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GRINDING AWAY

by Daniel Schere

Innovation Quarter at odds with city skateboarders

daniel@yesweekly.com | @Daniel_Schere

Skateboarders who have enjoyed using the Wake Forest Innovation Quarter as their recreational area may need relocate in the next few months.

The Winston-Salem Pubic Safety Committee on Sept. 8 discussed a proposed change to the city code, which would extend the ban on skateboarding to the Innovation Quarter. Skateboarding is already banned in the Central Business District and the West End.

Eric Tomlinson, who is President of the Innovation Quarter, brought the concerns to council members after skateboarders damaged railings and several other pieces of infrastructure on the site. He said further damage could eventually affect the future of outside investment in the complex.

“Where we currently are and where we could go with our development, the errant skateboarder is leading to a degradation in the amenities we have provided and the city has provide,” he said.

Police currently patrol the area, but Tomlinson said the real challenge will be changing the skateboarders’ attitudes.

“The balance that we have between policing the area and security we think is about right,” Tomlinson said. “I think it’s not so much policing the area that’s required. It’s the sensibility of people which needs to be addressed.”

The current city code states that “it shall be unlawful for any person to coast on a sled, coaster express wagon or toy wagon move or skate on any roller skates, skateboard or other similar device upon any public street, right-of-way, sidewalk, park or other public property located in the central business district of the city as shown on the official zoning map of the city adopted as part of the city zoning ordinance by the city council.” Most cities around the country have similar statutes in place.

At the committee meeting, many of the council members were sympathetic to Tomlinson’s concerns but said they thought the Innovation Quarter’s visual appeal would draw skateboarders regardless of the law.

“Even if it’s not for them, they will come,” Councilwoman Denise Adams said. “I would rather you protect the neighborhoods from break-ins and burglary than skateboarders.”

Councilman Jeff MacIntosh said he supports a ban but thinks a better strategy is to start a dialogue with the skateboarding community. He said this happened during the spring when skateboarding was banned in the West End and someone contacted him on Facebook. The city’s Parks and Recreation department helped set up a temporary skate park at the fairgrounds this summer in response to the demand.

“I think a general agreement was that having a temporary structure there would take pressure off some of the other public places,” MacIntosh said. “It’s a sport like any other sport. For basketball you have recreation centers, you have pools. We support a lot of those other things.”

This issue surfaced two years ago when skateboarders who were frustrated at having to go to other cities to find a skate park started petitions on Change.org calling for a permanent skate park in Winston-Salem. Many council members have offered support for a permanent location, but no action has been taken yet.

MacIntosh said he can understand why skateboarders in the Innovation Quarter could present a problem but said he does not think their intent is malicious.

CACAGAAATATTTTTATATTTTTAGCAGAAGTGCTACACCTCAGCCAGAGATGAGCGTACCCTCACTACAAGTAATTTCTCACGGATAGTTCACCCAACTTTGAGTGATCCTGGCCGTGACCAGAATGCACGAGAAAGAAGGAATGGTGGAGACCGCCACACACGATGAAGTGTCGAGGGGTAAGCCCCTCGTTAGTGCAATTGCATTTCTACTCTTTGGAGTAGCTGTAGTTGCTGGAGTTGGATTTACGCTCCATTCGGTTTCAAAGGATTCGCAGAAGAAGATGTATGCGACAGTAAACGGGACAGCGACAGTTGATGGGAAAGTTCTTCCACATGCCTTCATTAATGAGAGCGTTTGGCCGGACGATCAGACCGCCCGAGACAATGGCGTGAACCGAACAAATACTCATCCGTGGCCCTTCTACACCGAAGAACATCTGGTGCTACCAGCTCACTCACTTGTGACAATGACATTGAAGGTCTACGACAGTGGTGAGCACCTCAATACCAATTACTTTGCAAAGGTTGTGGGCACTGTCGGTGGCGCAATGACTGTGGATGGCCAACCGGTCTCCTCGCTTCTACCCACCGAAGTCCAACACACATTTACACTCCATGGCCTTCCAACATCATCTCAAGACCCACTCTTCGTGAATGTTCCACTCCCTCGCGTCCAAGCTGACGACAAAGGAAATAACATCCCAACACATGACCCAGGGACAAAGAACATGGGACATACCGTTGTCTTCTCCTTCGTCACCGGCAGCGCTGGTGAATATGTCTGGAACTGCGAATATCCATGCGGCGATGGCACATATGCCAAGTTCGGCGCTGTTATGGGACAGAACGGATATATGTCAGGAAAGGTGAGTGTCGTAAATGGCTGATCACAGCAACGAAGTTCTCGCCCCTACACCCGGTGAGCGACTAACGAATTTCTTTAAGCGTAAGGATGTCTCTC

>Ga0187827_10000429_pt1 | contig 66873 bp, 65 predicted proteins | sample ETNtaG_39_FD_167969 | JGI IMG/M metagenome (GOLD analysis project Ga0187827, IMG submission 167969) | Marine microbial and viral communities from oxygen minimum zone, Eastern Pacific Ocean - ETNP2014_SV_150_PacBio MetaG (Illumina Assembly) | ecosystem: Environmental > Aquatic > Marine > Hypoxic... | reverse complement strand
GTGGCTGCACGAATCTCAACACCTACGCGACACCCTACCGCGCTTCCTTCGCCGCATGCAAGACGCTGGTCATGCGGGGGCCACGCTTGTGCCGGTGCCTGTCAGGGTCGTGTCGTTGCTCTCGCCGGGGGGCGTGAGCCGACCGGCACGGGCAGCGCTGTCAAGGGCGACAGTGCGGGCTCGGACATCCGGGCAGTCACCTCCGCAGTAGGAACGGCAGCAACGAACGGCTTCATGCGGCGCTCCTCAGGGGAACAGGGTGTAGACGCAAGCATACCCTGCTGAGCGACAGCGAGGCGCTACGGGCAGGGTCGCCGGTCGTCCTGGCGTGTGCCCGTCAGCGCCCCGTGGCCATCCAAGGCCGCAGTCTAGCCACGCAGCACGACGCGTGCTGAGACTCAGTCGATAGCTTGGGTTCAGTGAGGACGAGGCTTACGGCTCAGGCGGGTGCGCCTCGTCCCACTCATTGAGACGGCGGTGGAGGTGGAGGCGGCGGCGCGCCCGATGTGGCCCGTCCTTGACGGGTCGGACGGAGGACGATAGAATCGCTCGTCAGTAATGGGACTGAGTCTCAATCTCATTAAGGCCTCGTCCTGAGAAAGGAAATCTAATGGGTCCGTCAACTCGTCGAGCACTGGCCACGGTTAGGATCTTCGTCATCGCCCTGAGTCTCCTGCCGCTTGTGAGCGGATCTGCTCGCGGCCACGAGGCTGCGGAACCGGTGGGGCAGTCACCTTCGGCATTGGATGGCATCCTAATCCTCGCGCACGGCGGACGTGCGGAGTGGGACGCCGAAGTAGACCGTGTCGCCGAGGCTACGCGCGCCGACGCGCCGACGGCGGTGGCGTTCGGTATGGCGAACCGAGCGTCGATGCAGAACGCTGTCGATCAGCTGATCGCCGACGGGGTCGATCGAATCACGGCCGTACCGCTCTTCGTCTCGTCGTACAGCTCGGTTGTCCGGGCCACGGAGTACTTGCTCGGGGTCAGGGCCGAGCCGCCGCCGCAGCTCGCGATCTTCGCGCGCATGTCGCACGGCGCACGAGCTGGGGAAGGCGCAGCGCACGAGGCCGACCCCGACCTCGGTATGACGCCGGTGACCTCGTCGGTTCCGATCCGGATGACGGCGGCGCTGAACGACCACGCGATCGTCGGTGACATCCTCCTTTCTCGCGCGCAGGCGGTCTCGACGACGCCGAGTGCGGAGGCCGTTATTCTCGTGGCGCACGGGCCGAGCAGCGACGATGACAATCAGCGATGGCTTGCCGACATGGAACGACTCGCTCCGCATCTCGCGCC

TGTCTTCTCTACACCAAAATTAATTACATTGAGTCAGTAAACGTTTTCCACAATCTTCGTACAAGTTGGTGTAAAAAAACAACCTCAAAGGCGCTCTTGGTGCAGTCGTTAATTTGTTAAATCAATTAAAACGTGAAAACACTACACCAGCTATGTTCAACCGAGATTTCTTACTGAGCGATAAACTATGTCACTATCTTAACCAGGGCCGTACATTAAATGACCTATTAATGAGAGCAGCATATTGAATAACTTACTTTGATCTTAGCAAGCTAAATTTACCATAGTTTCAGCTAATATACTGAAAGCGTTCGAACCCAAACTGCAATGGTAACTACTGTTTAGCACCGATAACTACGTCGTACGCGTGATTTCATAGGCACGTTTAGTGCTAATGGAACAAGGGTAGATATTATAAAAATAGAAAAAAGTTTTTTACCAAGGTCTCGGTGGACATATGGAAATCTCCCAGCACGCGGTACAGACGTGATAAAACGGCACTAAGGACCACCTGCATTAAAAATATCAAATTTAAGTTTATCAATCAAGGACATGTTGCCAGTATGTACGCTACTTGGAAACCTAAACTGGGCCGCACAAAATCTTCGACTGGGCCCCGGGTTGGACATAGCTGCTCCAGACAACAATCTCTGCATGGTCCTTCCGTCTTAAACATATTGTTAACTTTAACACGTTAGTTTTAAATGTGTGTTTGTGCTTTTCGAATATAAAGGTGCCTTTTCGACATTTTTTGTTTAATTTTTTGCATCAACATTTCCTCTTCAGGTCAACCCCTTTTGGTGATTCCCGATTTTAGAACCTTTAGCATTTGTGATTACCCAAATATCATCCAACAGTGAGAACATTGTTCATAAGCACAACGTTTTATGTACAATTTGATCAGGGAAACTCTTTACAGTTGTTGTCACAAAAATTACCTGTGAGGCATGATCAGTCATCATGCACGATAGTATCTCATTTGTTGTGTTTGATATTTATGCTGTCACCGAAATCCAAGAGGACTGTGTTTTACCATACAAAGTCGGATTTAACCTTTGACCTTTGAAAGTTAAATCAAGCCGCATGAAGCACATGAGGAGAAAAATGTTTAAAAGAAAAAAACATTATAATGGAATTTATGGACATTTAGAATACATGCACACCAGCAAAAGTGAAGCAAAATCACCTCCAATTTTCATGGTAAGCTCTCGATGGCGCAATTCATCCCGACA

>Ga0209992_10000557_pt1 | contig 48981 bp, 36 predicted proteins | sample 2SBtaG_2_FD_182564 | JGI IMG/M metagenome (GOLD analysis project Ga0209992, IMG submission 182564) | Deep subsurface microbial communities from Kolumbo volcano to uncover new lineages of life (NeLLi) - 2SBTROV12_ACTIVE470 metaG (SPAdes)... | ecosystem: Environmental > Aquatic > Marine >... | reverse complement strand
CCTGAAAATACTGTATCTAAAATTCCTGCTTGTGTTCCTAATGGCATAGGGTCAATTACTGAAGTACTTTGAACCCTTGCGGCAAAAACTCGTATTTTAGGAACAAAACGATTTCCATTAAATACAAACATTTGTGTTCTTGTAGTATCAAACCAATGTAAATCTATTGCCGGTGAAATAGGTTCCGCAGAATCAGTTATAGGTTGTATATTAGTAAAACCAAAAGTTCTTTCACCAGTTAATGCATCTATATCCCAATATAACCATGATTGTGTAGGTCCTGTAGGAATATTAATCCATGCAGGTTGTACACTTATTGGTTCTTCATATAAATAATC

“You’ve got to look the best, you’ve got to walk the best, you’ve got to talk the best and so if you’re pouring millions of dollars you’ve got to make it the best facility possible,” he said. “You don’t want to blemish it. You don’t want it torn up by kids who really don’t think along those lines. They’re not thinking let’s go down and create a lot of havoc, they’re thinking this is a great place to grind.”

Ric Carter, the proprietor of Exodus Skate Shop in Winston-Salem, said customers regularly come into his store to complain about being harassed by police downtown.

“You can’t even walk with one (skateboard) in your hand,” he said. “In any situation there’s cops that see it one way and then of course cops that see it in a more logical way.”

Carter has owned Exodus for 15 years and said the no-skateboarding laws have always been strict. He thinks many skateboarders are mistakenly perceived as hooligans but in reality only a small fraction are bent that way.

MacIntosh said he agrees that skateboarders are often misunderstood and thinks this is due to their appearance.

“I think maybe it’s a generational kind of thing,” he said. “You know when you see baseball players and basketball players at the high school level they’re dressed in their uniforms when they’re performing. When you see skateboarders they’re in their hoodies or baggy jeans so I think there’s a misperception of what kind of kids are involved. None of the skaters that I have met have been disrespectful or troublemakers. I don’t think that anybody is saying that beyond the skating there’s problems.”

Tomlinson too feels that there ought to be a better option for skateboarders and is willing to work with the city to find a location that is safer and less disruptive to business.

“We want to find a way of engaging with the skateboarding community to make sure that we can help them,” he said. “What we want to make sure of as this research park develops is that we accommodate all.” The Public Safety Committee will again discuss the issue at its October meeting. !

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